Jun, 20
2014

Oils on the Phase One Diet

oils-test In the past, oils have been vilified for their high fat content; they were likely been blamed for more heart disease and obesity than they're actually responsible for. And while it is true that some oils such as hydrogenated oils undoubtedly contribute to poor health, science has found other types of oil to be quite healthy. 


The Phase One Diet discourages some kinds of oils. Hydrogenated oils are good to exclude – these trans-fat laden bad guys have proven to be deleterious for health. Other oils would be oils extracted from foods that aren't on the Phase One Diet, such as corn oil, peanut oil and soybean oil. Vegetable oils are typically good to avoid, as well as canola oil, which is often derived from genetically modified sources. 

 

So what oils can you eat on Phase one? 

 

There really are a legion available that are OK. Olive oil is an obvious choice. Olive oils are good both to raw and to cook with. You'd be hard pressed to find a nutritionist out there that would recommend against using olive oil for a variety of culinary applications. (Or a chef, for that matter.) Find a good, organic, cold-pressed extra-virgin olive oil, and it is your best friend on salads and in the pan. 

 

Other common recommendations at KTC are cold-pressed virgin coconut oil, grape seed oil and flax oil. These all have a variety of applications and do better with different kinds of foods and cooking, so do some research.

 

There are also seed oils, such as pumpkin, sunflower and sesame sees oils that are OK for Phase one. These will impart particular flavors to foods, and probably aren't as versatile as something like olive oil.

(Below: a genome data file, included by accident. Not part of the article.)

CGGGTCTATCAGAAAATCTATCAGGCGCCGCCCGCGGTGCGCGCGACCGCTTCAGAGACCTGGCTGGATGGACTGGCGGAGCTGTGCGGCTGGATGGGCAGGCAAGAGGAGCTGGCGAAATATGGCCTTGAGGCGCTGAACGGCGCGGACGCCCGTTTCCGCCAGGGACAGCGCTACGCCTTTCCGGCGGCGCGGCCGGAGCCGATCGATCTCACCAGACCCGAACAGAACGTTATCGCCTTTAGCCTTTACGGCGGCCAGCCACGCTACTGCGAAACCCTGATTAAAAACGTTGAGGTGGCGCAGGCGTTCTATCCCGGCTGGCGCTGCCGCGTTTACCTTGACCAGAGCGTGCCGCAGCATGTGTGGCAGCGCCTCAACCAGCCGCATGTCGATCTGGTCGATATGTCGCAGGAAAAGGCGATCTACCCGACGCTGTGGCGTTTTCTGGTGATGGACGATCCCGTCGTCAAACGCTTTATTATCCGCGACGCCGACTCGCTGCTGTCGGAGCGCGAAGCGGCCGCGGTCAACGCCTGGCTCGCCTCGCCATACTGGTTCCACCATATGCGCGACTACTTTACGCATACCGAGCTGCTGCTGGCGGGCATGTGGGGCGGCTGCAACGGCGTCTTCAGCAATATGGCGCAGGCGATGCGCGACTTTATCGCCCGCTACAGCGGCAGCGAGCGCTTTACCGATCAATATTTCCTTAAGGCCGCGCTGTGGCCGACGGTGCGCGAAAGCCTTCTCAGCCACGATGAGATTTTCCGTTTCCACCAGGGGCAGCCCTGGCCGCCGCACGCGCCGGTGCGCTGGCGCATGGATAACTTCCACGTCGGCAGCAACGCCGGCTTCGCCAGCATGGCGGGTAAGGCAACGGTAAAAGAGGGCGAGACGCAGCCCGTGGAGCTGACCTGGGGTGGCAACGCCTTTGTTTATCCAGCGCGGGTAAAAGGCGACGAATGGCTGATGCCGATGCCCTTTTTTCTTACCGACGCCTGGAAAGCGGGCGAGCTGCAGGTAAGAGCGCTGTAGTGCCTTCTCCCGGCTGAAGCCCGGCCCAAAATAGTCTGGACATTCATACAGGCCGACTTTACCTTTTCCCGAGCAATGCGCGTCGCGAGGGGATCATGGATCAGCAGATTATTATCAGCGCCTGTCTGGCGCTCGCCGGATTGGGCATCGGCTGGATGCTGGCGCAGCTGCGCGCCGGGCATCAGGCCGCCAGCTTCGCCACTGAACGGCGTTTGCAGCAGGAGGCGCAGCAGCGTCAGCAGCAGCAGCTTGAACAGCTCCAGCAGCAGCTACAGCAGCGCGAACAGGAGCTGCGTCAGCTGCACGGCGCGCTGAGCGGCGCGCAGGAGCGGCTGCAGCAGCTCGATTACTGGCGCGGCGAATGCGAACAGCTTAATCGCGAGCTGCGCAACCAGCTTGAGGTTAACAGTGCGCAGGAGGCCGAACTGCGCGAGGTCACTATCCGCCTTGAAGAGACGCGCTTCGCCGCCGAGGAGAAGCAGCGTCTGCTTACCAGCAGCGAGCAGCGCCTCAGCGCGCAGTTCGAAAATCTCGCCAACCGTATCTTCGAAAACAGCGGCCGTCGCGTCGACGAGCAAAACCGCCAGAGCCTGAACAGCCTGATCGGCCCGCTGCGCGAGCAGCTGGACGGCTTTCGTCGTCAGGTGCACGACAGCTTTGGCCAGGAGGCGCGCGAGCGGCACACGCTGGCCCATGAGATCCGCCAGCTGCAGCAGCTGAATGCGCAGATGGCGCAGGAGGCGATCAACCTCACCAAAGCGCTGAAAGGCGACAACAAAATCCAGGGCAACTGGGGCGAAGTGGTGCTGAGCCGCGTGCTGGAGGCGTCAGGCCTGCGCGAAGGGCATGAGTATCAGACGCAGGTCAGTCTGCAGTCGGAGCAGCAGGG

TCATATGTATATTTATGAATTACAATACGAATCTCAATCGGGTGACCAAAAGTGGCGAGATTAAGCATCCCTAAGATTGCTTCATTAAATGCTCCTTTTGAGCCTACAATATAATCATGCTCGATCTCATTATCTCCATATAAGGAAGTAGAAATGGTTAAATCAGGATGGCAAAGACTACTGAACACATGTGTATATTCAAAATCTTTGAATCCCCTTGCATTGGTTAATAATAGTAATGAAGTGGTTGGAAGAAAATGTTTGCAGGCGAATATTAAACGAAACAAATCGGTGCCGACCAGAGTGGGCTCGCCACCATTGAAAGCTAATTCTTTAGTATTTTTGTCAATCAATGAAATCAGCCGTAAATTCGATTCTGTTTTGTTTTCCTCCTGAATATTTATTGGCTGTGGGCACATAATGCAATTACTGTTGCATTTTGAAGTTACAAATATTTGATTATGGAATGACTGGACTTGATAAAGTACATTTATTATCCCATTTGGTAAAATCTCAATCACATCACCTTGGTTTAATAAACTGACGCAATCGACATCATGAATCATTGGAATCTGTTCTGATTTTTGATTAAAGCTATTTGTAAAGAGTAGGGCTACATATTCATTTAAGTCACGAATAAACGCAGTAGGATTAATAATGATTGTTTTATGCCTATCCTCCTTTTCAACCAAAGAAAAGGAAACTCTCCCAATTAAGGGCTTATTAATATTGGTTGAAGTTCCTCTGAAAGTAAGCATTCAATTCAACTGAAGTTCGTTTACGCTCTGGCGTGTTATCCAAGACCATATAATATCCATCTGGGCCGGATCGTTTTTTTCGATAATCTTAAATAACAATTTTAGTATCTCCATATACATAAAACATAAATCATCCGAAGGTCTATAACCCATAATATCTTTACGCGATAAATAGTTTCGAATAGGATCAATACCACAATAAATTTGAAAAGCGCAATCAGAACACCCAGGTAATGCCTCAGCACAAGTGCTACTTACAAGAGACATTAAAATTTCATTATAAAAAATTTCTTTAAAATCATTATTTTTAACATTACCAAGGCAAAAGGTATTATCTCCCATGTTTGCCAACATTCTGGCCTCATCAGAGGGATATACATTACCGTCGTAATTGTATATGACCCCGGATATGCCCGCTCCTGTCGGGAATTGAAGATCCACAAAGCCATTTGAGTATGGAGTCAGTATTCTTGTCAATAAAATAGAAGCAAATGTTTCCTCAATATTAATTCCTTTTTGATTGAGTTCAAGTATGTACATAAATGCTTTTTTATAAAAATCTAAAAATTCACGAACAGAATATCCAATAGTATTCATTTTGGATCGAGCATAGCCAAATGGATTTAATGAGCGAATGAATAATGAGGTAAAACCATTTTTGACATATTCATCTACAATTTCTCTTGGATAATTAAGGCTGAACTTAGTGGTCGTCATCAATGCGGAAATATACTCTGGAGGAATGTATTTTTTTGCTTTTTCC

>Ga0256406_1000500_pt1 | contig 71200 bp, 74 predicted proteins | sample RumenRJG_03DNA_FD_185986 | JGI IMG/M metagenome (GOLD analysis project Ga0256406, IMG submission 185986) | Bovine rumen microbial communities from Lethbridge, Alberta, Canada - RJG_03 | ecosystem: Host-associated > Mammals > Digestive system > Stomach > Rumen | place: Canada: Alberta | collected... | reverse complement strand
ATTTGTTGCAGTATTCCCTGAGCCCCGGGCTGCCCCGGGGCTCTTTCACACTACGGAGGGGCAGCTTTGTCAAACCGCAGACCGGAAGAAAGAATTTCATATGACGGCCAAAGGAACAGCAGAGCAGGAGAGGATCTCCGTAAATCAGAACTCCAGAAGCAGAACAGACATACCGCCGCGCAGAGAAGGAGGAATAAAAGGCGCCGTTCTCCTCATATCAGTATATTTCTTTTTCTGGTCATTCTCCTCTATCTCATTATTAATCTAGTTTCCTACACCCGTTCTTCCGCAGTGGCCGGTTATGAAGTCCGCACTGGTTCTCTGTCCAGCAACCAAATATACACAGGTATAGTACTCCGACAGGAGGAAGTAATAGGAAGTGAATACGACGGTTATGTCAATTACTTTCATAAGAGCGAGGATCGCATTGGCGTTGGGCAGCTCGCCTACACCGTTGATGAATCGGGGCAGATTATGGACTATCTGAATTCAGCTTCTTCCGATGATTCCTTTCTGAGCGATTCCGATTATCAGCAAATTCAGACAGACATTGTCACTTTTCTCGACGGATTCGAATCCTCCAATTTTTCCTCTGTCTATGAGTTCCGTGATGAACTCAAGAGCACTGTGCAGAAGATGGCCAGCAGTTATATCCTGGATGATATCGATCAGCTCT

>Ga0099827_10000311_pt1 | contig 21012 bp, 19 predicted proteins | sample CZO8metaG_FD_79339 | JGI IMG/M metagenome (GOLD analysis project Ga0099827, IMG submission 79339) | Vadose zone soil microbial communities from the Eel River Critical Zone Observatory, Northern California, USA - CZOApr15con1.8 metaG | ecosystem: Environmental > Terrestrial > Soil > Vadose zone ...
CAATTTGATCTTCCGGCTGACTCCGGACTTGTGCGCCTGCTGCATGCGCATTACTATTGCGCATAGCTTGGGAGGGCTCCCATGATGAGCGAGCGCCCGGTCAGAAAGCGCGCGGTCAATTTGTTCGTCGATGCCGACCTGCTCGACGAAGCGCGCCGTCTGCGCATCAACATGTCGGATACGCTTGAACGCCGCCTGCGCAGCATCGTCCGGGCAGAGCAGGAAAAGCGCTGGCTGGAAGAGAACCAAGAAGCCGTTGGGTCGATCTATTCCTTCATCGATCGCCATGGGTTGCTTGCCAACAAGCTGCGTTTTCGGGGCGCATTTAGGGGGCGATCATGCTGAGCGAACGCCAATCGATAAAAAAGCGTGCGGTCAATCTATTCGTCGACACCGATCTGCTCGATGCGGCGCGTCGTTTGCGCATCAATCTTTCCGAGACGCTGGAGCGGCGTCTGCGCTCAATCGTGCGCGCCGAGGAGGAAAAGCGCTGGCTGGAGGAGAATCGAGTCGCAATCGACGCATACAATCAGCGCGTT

There are definitely more oils available than every before on grocery shelves, and they seem to be getting a little more exotic. It isn't uncommon to find oils made from avocado, macadamia, walnut or almond. These are great for Phase one applications, as well. However, like the aforementioned, they'll impart their own flavor to food and are typically more expensive. 

 

There are general rules to follow with oils, such as keeping in mind the smoke point. If you are cooking with a particular oil and it begins to smoke, the oil you're using is going rancid and disintegrating into oxidants (the opposite of those health "anti-oxidants" we hear so much about…). It will also impart a nasty flavor to whatever you're cooking in. All oils have different smoke points that even vary from brand to brand of the same product, making them conducive to different kinds of cooking, so be cognizant of that. 

 

Also, certain oils, such as flax oil, go rancid more easily than others, so be careful about where and how long you store certain oils.  

 

There are also the supplemental oils we talk about. Fish oil is one, and the benefits of this oil continue to be proven by science. In fact, it is so effective at promoting heart health, drug companies have been manufacturing prescription-grade forms of the stuff for a few years now! Oregano oil is another we recommend. It is a powerful anti-fungal agent, both internal and topically. Tea tree oil is another excellent topical anti-fungal. These oils aren't necessary oils you'd cook with, but they are Phase 1 approved oils, nonetheless.  


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